ANOTHER WINTER ?
THE partial failure of the attempt to outflank the Siegfried Line and the Rhine by the use of airborne troops wiil have a sobering effect on expectations of a very early end to the war. Despite the use of some of the best troops at our command — and special mention must be made of the heroic attempts of the Poles to restore a dangerous situation— it moved impossible to maintain the lengthy corridor required to span the three branches of the Rhine. The fact I that the operation was attempted indicates that the Supreme Command was doubtful about the possibility of breaking through the German defensive lines before the winter. Correspondents at the front are to some extent to blame for the original sanguine hopes among the public, rot they first indicated that Germany had hardly any good troops left and then revealed that Hitler had in fact kept the cream of his armies for the defence of the Reich.
Still, pessimism can he as false as optimism. and we may still reasonably hear in mind the immense shocks Germany has received and is receiving. Much of the country is being bombed to pieces: resources, and particularly oil, must be dwindling through bombing and loss of territories in East and West. Hitler's troops must be desperately short of men to man the immensely lengthy lines.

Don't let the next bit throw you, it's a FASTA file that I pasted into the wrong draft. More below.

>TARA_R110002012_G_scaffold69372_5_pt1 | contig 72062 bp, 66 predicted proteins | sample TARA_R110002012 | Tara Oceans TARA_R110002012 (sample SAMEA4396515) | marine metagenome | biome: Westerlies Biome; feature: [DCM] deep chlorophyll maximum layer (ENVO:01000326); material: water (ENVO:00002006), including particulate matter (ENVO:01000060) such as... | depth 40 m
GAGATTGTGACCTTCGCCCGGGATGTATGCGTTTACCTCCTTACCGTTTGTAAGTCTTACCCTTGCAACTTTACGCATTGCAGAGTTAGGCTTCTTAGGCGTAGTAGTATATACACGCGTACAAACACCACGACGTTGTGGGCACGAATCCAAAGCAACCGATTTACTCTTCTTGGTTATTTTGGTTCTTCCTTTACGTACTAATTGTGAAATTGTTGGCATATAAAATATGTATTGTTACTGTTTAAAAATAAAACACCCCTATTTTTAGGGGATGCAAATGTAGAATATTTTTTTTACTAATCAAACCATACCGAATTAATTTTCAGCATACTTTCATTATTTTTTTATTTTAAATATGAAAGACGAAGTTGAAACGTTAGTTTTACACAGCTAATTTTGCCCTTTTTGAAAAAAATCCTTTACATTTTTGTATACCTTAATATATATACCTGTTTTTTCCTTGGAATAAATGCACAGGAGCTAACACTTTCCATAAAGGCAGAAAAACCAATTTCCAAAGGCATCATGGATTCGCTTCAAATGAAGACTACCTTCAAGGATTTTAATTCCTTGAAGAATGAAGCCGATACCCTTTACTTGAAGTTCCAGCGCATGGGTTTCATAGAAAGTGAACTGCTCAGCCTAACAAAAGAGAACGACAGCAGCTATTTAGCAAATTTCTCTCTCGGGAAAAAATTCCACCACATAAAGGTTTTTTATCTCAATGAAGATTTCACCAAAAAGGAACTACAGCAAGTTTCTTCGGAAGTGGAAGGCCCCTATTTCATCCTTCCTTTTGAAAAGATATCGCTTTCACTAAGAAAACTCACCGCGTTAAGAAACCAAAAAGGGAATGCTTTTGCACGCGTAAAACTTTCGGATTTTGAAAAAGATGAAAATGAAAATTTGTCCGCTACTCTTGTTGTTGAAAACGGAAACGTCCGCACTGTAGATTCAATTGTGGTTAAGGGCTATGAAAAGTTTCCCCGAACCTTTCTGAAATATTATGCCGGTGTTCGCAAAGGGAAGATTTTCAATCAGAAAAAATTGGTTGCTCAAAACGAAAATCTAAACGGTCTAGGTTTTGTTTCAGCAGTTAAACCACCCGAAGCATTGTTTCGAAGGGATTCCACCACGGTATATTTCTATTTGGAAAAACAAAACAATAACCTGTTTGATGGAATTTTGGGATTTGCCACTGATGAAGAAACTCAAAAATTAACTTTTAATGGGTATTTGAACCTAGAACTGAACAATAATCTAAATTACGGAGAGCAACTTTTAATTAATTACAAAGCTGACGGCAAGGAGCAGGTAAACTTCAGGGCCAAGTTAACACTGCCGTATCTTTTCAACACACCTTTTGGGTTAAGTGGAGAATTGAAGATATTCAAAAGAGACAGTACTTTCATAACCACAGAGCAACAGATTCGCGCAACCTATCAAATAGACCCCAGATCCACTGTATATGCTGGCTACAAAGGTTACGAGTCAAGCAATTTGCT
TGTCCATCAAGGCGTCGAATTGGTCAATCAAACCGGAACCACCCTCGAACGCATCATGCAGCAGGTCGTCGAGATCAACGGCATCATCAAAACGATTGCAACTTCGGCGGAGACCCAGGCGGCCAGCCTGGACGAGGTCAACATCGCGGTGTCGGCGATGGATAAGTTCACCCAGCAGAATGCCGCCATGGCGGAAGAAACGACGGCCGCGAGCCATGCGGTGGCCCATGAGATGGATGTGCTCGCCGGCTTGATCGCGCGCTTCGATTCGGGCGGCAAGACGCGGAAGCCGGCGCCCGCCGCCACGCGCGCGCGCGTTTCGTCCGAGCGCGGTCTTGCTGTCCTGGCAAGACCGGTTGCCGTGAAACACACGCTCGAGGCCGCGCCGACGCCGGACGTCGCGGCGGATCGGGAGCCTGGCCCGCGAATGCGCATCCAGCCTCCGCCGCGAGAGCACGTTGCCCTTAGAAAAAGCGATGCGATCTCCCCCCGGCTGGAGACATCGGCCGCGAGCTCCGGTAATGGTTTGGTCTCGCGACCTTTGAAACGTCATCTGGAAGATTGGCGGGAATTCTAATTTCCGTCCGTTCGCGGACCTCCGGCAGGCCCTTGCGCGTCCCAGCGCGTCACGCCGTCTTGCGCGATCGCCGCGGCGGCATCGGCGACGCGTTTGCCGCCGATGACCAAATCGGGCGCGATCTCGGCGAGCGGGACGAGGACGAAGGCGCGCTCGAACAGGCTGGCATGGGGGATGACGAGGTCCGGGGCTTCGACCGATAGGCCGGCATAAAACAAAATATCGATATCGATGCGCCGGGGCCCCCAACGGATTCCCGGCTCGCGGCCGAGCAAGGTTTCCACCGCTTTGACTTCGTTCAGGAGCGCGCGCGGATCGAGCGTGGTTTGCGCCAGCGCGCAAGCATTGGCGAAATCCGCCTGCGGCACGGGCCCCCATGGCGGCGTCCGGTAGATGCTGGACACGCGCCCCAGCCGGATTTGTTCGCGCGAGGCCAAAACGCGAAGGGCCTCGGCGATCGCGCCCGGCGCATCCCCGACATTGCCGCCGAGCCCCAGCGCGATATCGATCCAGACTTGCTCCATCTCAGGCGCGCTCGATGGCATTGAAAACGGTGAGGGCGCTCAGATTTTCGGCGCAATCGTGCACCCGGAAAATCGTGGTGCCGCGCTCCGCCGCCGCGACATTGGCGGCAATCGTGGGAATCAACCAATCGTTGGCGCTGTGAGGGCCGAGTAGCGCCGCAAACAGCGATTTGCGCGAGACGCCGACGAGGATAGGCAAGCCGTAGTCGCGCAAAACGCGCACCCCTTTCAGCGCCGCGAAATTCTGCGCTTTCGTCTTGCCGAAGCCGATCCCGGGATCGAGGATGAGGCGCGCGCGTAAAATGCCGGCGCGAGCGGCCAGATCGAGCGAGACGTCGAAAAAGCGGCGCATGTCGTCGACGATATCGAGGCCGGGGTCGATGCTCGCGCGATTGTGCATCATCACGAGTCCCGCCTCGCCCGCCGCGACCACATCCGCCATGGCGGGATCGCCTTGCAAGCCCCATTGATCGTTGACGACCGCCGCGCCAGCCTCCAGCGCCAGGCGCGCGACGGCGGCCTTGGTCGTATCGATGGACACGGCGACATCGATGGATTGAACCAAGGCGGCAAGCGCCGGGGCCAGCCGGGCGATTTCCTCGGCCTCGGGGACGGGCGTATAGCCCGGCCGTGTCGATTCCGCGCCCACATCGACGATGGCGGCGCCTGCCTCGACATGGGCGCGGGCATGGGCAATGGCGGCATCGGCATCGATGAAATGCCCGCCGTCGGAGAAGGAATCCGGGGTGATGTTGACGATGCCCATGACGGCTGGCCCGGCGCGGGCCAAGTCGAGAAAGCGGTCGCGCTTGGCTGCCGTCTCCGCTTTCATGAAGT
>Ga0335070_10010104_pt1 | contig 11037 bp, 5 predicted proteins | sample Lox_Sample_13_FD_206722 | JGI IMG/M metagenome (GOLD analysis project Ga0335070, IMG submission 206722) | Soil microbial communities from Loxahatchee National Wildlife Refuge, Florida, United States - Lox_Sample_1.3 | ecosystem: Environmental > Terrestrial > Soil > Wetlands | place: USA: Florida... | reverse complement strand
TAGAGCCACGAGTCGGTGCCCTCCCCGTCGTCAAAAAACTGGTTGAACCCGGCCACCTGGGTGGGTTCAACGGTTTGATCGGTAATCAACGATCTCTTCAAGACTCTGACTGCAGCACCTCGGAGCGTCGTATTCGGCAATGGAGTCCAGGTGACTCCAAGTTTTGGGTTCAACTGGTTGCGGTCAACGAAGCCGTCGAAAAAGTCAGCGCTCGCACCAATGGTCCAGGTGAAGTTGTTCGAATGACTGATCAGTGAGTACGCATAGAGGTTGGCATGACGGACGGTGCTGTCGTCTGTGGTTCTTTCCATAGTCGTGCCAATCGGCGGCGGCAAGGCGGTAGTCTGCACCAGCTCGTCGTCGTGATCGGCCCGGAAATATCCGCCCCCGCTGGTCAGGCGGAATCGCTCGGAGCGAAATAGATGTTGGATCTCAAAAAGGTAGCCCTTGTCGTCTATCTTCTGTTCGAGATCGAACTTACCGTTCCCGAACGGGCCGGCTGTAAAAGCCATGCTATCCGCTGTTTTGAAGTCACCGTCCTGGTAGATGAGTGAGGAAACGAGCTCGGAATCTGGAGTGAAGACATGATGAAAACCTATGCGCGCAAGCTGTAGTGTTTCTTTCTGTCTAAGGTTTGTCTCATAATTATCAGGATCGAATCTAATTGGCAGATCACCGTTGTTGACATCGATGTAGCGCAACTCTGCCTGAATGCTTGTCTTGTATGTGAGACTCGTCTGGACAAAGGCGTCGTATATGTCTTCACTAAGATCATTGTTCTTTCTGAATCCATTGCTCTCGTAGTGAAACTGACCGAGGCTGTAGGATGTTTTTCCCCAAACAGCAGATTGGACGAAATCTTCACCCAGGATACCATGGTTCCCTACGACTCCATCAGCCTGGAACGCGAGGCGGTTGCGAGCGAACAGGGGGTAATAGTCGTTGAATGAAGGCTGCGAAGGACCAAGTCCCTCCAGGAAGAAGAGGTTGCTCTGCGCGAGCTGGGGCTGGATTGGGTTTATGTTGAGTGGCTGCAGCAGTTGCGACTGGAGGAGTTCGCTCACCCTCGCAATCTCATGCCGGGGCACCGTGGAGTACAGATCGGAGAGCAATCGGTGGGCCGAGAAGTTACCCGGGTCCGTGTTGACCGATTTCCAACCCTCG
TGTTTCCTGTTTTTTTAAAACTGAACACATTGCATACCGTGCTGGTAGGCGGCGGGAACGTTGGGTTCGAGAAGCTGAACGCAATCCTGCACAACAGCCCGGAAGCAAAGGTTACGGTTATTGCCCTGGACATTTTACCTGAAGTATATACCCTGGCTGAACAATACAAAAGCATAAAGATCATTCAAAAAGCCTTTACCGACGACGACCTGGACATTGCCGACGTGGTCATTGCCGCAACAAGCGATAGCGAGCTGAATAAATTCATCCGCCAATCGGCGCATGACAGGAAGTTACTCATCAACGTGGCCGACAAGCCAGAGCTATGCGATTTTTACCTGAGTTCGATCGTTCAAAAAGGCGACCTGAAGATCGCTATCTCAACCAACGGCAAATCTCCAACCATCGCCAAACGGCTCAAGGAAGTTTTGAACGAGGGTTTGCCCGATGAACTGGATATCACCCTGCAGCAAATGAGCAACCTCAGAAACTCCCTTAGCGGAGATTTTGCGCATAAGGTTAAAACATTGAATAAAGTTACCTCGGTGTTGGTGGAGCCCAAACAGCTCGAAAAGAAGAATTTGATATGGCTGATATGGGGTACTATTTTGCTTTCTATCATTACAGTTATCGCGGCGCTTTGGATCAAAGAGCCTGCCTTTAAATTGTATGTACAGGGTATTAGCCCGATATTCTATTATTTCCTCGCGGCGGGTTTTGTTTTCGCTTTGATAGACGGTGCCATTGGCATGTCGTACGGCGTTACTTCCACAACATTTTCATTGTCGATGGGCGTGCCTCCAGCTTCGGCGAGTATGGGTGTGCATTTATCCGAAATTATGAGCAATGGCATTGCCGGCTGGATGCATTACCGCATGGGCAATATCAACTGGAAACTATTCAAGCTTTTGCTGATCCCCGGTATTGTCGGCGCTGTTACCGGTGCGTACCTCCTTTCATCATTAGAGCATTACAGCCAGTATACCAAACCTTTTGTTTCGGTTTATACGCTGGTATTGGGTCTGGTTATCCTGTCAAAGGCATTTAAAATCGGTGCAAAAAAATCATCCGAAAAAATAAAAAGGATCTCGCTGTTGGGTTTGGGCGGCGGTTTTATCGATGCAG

Is it not time that the big men began to ask themselves whether these advantages could not be exploited by human appeals to the German people? Not only would these hasten the end of the war. but they would make for a sounder peace after it. And another winter of war is a solemn thought for millions upon millions who are almost living on the hope of the end of it all.
ALLOCATION OF MAN POWER
THE White Paper on Demobilisation divides those to be released into two classes—Class
A, in which priority will be given according to age plus length of service, and Class B, consisting of men and women required for reconstruction work and the restoring of industries. As the larger class, the conditions governing the return to employment of those in Class A naturally excite the more interest. But the operation of the regulations relating to Class B from the national point of view, at least of equal importance. The question of priority in this second class will give the Minister for Labour the opportunity to reveal the scale of values which is to determine the future industrial pattern.
That first place should be given to the building trade is natural and proper. The need of homes for the men and women discharged from the Services and for evacuees is urgent, and few will question the claim to prior consideration of those who can supply this need. But this settled, the problem becomes more complicated. We may take a few instances to show how easy it might be, in surveying the field of industries regarded as essential, to overlook certain classes.
That the requirements of the home have been recognised by the priority given women in Class A over men is a matter for congratulation, but what about the school? We have just seen the extension of the school-leaving age to 15 postponed owing in part to the